Very early Sunday morning, I loaded Blueberry and Chauncey up and headed to Orlando for the Tracking Club of Central Florida's TD test. It was cool, in the mid to high 60's and with some spitting rain. Once all were there and ready, we drew numbers to see who would run what track. I was the 5th person to draw (of 9 entries) and pulled track #2, which I was happy about as Blueberry tracks very well in those conditions and the sun would not be beating on her yet. We all headed out to the fields, about 5 minutes away from the draw location.
The fields were wet and the grass in our field was about mid-calf height and thick. The road leading into the big fields is bordered on one side by smaller fields and the other side with a new business center so they had the extras park in the center's parking lot while the first dog ran her track as it was in the first small field. That dog started well and did the first turn nicely, but went right instead of left on the second turn so the whistle was blown. While the tracklayer helped them finish their track, the judges, Ron Seeley & Jane Craig, got me to head on to my track which was just a little farther up in the next small field. Blueberry was ready to go as I harnessed her and got her out of the truck. The judges headed us to the flags, so about 10 yards from the flags. I sat Blueberry and switched her line from the collar to the harness and gave her the "find it" command. I felt very calm and wasn't nervous or funny feeling like I have been before. I was confident that Boo could find her glove.
I lined up our start flags and let her track in to the start article. She scented the sock and went about 5 yards forward and came back and sat down beside me. I stayed quiet and just waited, she was only 10 seconds and then started tracking. I didn't follow until she was committed and pulling hard, then I let my line get out 20-25 feet and followed. She did not track in her fast normal paced style, but was methodically nose to the ground and moving steadily with confidence. Now, due to the length of the grass and the early morning dew, I was able to see where the tracklayer had walked. I was careful to not look ahead for direction but caught myself glancing ahead of Boo to make sure she was on the correct path. She was solidly committed and working, never circled at the turns, slowed enough to indicate then kept moving down each leg. I was starting to breathe easier knowing we were closer and almost to the glove. Somewhere along the way I started counting corners and she had just done turn 5 and I knew she should be stepping on the glove at any moment. This leg was headed to a grouping of yellow road type signs with a red one in the middle (perfect for a judge to line up with) with a worn driving path running perpendicular to those signs. Boo tracked up to just before the road, I hadn't seen a glove and was sure we had missed it. She tracked a little to the left of the tracklayers path and worked a little to the left but never really committed, then went to the right for twenty yards or so but came back. I started backing up at this point thinking that we had gone too far, I could see the judges were standing just before our last turn, so I knew we were correct at this point. Completely thinking that we missed the glove and trying not to panic because Blueberry was just looking to each side of the track but not indicating or committing. After several minutes of this I knew we were in trouble. Blueberry was still working, but nothing was happening, so she got frustrated and came and sat beside me. I knew we were done, so I looked back at the judges and told them so. They were really impressed with her tracking until at the very end and there was one more turn to the glove. They judges headed off to the next track and left me with the tracklayer to find the glove. I had to help Boo down the already worked leg and then once we were past that turn she was tracking steadily again and the tracklayer was telling us we were off to the side of the track and probably had passed it when Boo stepped on the glove. A lot of hugs for Boo and treats once we were back at the truck. She was a good girl and tried really hard.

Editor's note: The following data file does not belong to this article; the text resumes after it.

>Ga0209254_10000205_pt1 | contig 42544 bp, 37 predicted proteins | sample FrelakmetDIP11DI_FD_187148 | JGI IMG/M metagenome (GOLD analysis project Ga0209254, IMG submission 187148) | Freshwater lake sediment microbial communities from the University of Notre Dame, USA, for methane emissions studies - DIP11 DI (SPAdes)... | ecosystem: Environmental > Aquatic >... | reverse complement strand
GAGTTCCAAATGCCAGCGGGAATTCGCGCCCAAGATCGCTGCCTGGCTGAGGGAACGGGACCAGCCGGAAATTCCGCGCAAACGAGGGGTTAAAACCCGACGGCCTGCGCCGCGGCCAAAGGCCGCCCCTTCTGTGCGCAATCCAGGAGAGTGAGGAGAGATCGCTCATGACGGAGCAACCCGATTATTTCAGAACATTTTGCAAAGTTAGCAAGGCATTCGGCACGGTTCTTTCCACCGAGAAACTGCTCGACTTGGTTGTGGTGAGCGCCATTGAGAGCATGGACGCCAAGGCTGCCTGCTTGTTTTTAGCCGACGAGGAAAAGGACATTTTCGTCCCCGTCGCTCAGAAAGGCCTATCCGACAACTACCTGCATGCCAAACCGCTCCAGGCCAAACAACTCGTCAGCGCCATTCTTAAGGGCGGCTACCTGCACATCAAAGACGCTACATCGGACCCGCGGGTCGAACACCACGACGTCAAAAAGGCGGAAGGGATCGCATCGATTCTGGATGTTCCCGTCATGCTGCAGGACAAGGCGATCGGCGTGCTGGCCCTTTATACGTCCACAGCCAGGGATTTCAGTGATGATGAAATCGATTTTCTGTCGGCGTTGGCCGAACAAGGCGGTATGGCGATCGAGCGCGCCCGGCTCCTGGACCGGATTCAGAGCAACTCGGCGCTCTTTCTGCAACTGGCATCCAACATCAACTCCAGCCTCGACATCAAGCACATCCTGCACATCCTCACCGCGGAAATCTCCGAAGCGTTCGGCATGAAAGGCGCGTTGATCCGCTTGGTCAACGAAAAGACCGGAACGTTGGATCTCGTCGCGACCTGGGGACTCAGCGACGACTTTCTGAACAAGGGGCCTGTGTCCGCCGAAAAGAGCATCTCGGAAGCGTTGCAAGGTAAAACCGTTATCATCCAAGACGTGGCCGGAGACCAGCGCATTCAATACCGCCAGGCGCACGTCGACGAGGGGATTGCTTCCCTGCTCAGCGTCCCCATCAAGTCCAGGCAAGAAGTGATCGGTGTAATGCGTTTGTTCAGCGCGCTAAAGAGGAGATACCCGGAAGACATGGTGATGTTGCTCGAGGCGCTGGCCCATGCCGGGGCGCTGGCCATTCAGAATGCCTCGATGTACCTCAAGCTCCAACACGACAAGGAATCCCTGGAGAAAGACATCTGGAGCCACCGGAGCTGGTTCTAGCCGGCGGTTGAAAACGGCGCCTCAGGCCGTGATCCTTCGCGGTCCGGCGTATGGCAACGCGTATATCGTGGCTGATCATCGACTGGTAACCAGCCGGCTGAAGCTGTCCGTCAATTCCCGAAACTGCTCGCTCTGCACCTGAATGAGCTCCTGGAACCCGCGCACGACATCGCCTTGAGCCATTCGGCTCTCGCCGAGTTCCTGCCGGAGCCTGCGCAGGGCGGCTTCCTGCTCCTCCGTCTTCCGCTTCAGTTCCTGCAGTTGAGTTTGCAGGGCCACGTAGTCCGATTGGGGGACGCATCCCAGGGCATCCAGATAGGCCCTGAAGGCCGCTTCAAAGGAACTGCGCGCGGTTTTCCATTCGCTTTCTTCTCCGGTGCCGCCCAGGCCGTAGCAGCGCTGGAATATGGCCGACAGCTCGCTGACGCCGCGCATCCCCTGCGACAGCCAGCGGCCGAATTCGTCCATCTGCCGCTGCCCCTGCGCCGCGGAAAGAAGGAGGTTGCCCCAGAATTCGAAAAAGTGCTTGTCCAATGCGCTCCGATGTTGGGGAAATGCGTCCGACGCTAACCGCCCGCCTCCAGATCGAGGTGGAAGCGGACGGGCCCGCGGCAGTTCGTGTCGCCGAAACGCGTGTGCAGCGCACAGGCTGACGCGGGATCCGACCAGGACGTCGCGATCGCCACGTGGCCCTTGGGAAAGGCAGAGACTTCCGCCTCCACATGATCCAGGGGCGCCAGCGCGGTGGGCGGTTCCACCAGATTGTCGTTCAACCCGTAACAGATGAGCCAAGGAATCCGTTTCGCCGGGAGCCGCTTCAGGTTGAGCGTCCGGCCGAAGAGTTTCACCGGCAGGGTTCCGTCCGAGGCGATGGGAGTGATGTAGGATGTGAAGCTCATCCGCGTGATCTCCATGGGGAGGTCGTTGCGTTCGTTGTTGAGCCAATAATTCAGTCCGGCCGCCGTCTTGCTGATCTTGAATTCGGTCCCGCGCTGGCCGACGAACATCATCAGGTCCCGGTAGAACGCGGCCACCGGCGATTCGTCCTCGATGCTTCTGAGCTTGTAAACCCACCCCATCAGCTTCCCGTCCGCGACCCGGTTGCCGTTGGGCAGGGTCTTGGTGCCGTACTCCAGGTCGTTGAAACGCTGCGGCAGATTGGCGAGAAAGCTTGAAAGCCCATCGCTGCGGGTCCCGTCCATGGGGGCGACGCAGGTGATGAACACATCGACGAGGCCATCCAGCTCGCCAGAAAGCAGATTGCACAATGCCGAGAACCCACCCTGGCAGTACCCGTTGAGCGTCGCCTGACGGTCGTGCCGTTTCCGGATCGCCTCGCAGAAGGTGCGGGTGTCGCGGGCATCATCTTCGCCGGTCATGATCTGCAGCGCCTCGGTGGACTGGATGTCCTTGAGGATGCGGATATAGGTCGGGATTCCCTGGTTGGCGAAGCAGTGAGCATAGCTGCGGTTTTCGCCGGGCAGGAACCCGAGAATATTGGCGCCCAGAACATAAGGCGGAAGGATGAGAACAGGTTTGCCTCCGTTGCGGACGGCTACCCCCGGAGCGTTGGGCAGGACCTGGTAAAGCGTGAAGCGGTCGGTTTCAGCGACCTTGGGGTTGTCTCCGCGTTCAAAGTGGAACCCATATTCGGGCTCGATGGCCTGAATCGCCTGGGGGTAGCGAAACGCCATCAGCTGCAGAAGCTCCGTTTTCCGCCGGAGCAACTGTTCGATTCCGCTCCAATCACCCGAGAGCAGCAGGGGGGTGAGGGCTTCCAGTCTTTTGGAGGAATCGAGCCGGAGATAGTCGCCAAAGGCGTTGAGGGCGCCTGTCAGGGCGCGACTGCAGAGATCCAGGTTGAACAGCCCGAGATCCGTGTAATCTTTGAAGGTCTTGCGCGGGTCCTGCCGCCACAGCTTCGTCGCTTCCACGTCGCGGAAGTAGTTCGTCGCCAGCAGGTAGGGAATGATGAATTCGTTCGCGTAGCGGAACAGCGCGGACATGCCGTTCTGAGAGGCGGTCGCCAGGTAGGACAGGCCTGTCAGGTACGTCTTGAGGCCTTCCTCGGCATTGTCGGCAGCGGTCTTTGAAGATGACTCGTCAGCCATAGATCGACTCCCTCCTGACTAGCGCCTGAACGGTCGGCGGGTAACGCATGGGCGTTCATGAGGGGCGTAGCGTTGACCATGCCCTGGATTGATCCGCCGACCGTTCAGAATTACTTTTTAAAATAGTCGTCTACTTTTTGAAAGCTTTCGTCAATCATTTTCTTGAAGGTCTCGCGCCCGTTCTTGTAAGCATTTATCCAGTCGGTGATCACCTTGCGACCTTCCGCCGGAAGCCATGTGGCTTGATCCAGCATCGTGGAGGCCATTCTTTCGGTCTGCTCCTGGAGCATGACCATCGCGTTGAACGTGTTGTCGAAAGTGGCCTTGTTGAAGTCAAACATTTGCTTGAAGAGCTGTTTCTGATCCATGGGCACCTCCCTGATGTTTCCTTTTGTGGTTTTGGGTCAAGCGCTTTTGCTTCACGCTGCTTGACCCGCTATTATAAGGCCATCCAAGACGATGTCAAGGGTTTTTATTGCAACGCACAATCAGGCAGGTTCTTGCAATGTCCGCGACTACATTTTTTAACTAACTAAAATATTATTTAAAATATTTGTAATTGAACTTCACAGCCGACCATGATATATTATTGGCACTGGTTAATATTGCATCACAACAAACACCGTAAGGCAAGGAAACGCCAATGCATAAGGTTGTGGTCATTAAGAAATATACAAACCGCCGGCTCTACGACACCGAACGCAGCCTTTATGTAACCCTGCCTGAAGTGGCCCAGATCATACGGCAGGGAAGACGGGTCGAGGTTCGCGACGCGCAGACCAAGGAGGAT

Talk about disappointed, big time let down for myself. I know anything can happen but really thought we were ready and going to pass. Maybe I was too optimistic. How do I know I screwed my awesome tracking dog up? While watching the first dog run people were discussing which way her track may go, turns, etc. One lady was talking about a minimum of 3 turns and no more than 5 in a TD. Somehow that number was in my head and even though I didn't consciously say "Oh, I can count the turns", my mind just started doing it somewhere along the track and I counted turn number 5 in my head when Boo had only done 4 turns. Instead of trusting my awesome tracking dog I mentally shut off and started looking for a glove and backing up instead of standing there, trusting her, and letting her figure it out. I know she would have, so bad on me.
Okay, I won't beat myself up too bad, but will enter the next test in December and the whole time I will not think anything but "trust my dog, trust my dog", it is what I did for our certification track:o) I talked to Jane and Ron later and Jane asked if we only practiced 4 turns? They both said even though I mentally shut out on Boo she never committed or strongly indicated that last turn. I looked in my training book and she has done two, five turn, tracks in the last year. The track we had at the test was 465yds long, the longest we have tracked is 455yds so I don't think length was the problem. There were 3 passes, an 8month old shepherd, an Otterhound, and a 7month old shepherd. The Otterhound took her time but worked her track out nicely. The two shepherds, who were not related and with different owner/handlers were spot on, fast moving dogs. So back to the fields to keep working and try another test in a month!!